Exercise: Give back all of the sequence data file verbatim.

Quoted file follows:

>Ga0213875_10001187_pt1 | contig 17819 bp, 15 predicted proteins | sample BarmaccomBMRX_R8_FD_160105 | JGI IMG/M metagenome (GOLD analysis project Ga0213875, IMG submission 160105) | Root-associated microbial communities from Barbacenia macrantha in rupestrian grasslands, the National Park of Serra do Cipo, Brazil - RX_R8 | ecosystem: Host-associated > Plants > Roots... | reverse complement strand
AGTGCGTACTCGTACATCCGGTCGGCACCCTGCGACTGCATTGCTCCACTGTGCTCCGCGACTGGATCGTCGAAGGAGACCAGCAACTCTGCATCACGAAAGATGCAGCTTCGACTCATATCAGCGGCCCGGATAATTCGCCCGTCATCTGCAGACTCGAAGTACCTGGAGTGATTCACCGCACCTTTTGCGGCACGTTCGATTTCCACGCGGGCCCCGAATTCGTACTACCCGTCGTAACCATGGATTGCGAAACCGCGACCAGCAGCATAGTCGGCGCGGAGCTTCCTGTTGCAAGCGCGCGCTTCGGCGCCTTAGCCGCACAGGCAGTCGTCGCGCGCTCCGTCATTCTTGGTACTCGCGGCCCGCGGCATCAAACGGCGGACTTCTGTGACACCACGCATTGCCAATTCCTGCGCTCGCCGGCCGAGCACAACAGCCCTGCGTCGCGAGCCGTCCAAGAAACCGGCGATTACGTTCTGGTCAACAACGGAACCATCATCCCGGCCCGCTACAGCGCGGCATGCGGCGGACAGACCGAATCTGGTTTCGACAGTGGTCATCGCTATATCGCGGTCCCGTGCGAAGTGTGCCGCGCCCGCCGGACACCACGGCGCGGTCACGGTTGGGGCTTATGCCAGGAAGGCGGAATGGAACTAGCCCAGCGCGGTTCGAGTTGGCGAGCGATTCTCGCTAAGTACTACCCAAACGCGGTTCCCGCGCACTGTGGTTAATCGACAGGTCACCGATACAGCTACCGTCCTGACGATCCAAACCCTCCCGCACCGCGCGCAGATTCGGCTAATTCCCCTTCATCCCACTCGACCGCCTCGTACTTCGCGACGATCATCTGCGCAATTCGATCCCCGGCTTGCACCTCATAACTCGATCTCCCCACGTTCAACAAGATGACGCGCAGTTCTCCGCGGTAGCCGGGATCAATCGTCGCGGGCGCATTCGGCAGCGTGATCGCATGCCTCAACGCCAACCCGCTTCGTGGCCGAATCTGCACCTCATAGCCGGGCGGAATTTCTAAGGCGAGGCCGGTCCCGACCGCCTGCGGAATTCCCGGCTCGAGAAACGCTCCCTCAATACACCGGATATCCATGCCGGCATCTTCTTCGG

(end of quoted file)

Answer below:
>Ga0213875_10001187_pt1 | contig 17819 bp, 15 predicted proteins | sample BarmaccomBMRX_R8_FD_160105 | JGI IMG/M metagenome (GOLD analysis project Ga0213875, IMG submission 160105) | Root-associated microbial communities from Barbacenia macrantha in rupestrian grasslands, the National Park of Serra do Cipo, Brazil - RX_R8 | ecosystem: Host-associated > Plants > Roots... | reverse complement strand
AGTGCGTACTCGTACATCCGGTCGGCACCCTGCGACTGCATTGCTCCACTGTGCTCCGCGACTGGATCGTCGAAGGAGACCAGCAACTCTGCATCACGAAAGATGCAGCTTCGACTCATATCAGCGGCCCGGATAATTCGCCCGTCATCTGCAGACTCGAAGTACCTGGAGTGATTCACCGCACCTTTTGCGGCACGTTCGATTTCCACGCGGGCCCCGAATTCGTACTACCCGTCGTAACCATGGATTGCGAAACCGCGACCAGCAGCATAGTCGGCGCGGAGCTTCCTGTTGCAAGCGCGCGCTTCGGCGCCTTAGCCGCACAGGCAGTCGTCGCGCGCTCCGTCATTCTTGGTACTCGCGGCCCGCGGCATCAAACGGCGGACTTCTGTGACACCACGCATTGCCAATTCCTGCGCTCGCCGGCCGAGCACAACAGCCCTGCGTCGCGAGCCGTCCAAGAAACCGGCGATTACGTTCTGGTCAACAACGGAACCATCATCCCGGCCCGCTACAGCGCGGCATGCGGCGGACAGACCGAATCTGGTTTCGACAGTGGTCATCGCTATATCGCGGTCCCGTGCGAAGTGTGCCGCGCCCGCCGGACACCACGGCGCGGTCACGGTTGGGGCTTATGCCAGGAAGGCGGAATGGAACTAGCCCAGCGCGGTTCGAGTTGGCGAGCGATTCTCGCTAAGTACTACCCAAACGCGGTTCCCGCGCACTGTGGTTAATCGACAGGTCACCGATACAGCTACCGTCCTGACGATCCAAACCCTCCCGCACCGCGCGCAGATTCGGCTAATTCCCCTTCATCCCACTCGACCGCCTCGTACTTCGCGACGATCATCTGCGCAATTCGATCCCCGGCTTGCACCTCATAACTCGATCTCCCCACGTTCAACAAGATGACGCGCAGTTCTCCGCGGTAGCCGGGATCAATCGTCGCGGGCGCATTCGGCAGCGTGATCGCATGCCTCAACGCCAACCCGCTTCGTGGCCGAATCTGCACCTCATAGCCGGGCGGAATTTCTAAGGCGAGGCCGGTCCCGACCGCCTGCGGAATTCCCGGCTCGAGAAACGCTCCCTCAATACACCGGATATCCATGCCGGCATCTTCTTCGG